Mr. Chairman and Members of the Committee:
Thank you for your invitation to appear at this hearing to discuss implementation of the Iran- Libya Sanctions Act (ILSA). I will make an oral statement and submit my written statement for the record.
My name is James Harmon, and I am the President and Chairman of the Export-Import Bank of the United States (Ex-Im Bank), the official export credit agency (ECA) of the U.S. government. Ex-Im Bank is an independent agency which focuses solely on preserving and expanding jobs here in the United States. Ex-Im Bank does this by providing financing that makes it possible to sell U.S. exports in emerging markets where commercial financing is not available or when U.S. exports face fierce foreign government supported competition.
This hearing involves Ex-Im Bank because the denial of Ex-Im Bank financing is one of the sanctions that the Secretary of State may impose if she determines that sanctionable activity under ILSA has occurred.
Let me say first, I am very concerned about the threats posed to our national security and the safety of our citizens by the spread of state supported terrorism and the proliferation of weapons of mass destruction. I applaud your efforts to keep this threat in the public eye.
In my statement today I will briefly summarize the role and decision making process of Ex-Im Bank. I will review Ex-Im Bank activity in Russia and the current status of transactions that have been brought to the Bank in which Gazprom is the borrower. And lastly I will review Ex-Im Bank's role under ILSA.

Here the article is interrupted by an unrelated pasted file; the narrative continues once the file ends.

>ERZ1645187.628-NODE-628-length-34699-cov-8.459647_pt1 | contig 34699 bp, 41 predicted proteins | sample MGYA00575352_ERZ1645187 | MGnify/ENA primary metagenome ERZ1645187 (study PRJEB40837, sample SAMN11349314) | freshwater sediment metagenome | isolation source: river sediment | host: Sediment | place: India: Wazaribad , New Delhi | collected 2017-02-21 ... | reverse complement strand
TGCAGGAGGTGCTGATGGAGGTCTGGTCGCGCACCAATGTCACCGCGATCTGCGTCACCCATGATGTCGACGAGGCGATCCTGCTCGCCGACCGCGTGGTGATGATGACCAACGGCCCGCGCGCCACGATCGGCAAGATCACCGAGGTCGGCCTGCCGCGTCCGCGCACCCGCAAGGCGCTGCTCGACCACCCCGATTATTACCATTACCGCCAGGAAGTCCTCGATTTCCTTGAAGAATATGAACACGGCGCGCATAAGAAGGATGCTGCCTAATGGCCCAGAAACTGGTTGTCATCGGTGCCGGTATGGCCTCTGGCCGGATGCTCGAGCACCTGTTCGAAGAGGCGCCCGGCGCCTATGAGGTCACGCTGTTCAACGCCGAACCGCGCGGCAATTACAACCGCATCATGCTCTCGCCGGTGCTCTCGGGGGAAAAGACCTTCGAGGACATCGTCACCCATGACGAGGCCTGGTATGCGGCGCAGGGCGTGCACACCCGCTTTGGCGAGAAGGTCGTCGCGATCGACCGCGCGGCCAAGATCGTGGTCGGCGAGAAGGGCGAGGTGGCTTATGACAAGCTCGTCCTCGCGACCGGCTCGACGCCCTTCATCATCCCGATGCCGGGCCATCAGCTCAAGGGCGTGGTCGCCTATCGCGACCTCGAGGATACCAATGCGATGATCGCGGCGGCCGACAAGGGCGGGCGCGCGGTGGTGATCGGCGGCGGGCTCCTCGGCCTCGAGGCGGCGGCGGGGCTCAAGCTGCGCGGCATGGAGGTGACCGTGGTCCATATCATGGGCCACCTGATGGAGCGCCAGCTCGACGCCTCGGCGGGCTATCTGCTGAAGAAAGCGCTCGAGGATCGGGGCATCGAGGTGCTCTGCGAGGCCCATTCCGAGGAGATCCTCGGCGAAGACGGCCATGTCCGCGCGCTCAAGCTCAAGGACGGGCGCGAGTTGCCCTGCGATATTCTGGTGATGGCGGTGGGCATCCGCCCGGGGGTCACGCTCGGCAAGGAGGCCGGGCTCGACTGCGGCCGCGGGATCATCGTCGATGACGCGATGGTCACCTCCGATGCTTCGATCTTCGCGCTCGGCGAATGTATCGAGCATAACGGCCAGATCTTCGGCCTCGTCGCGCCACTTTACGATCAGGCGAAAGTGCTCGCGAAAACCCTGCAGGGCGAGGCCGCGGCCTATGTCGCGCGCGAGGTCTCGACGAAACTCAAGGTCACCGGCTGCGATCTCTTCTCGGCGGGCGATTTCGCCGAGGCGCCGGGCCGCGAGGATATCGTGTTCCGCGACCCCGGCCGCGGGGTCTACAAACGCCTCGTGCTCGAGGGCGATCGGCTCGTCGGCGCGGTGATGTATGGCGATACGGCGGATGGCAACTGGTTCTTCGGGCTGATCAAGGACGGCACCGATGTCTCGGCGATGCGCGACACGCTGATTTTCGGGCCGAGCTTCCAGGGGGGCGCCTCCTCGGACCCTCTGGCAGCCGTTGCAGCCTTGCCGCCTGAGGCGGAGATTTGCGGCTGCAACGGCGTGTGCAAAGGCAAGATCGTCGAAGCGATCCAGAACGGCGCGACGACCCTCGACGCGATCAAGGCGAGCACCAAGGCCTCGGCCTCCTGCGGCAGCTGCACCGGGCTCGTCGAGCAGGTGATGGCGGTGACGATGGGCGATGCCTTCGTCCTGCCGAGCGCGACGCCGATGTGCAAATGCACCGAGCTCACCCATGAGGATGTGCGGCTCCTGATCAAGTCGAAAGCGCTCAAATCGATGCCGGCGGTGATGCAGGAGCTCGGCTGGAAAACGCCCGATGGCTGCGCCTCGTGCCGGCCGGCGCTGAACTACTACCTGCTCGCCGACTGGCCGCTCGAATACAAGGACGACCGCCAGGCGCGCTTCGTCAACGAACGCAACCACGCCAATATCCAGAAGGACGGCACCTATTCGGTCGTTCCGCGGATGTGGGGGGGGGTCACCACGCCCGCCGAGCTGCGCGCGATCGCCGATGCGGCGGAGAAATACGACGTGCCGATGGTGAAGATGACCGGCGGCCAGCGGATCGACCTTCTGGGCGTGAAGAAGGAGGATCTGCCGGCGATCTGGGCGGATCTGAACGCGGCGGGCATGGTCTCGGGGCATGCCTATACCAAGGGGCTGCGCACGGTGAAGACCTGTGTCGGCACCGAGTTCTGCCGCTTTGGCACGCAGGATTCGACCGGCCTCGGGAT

At the operational level, Ex-Im. Bank is market driven. The market brings transactions to Ex-Im Bank for financing and we evaluate the transactions based on the creditworthiness of the borrower. Credit analysis is at the core of the Bank's decision making because of the legal requirement that credit can only be extended if the Bank deter-mines that there is a reasonable assurance of repayment. Ex-Im Bank does not take into consideration foreign policy goals of the government in making its decisions on what exports to support. Ex-Im Bank is not a foreign policy agency and does not have the authority to approve or deny transactions based on their foreign policy import.
The constitutional authority to formulate the nation's foreign policy rests with the President and his chief foreign policy advisor, the Secretary of State. While Ex-Im. Bank is not a foreign policy agency, certain legislation gives the President the authority, under certain circumstances, to instruct Ex-Im Bank not to lend to stipulated countries or borrowers. One such law is ILSA. If the Secretary of State determines, under authority delegated by the President, that there is a violation of ILSA, one of the sanctions that she may impose is to bar Ex-Im Bank from authorizing any new financing for U.S. exports to the country or entity in question.
The past five years have been extremely challenging and rewarding for Ex-Im Bank in dealing with the former Soviet Union. It has been a text-book case of balancing the competitive interests of exporters while devising new and creative solutions to protecting the taxpayers' dollars. We have made great strides in helping U.S. exporters win markets and be competitive in the former centrally-planned economies.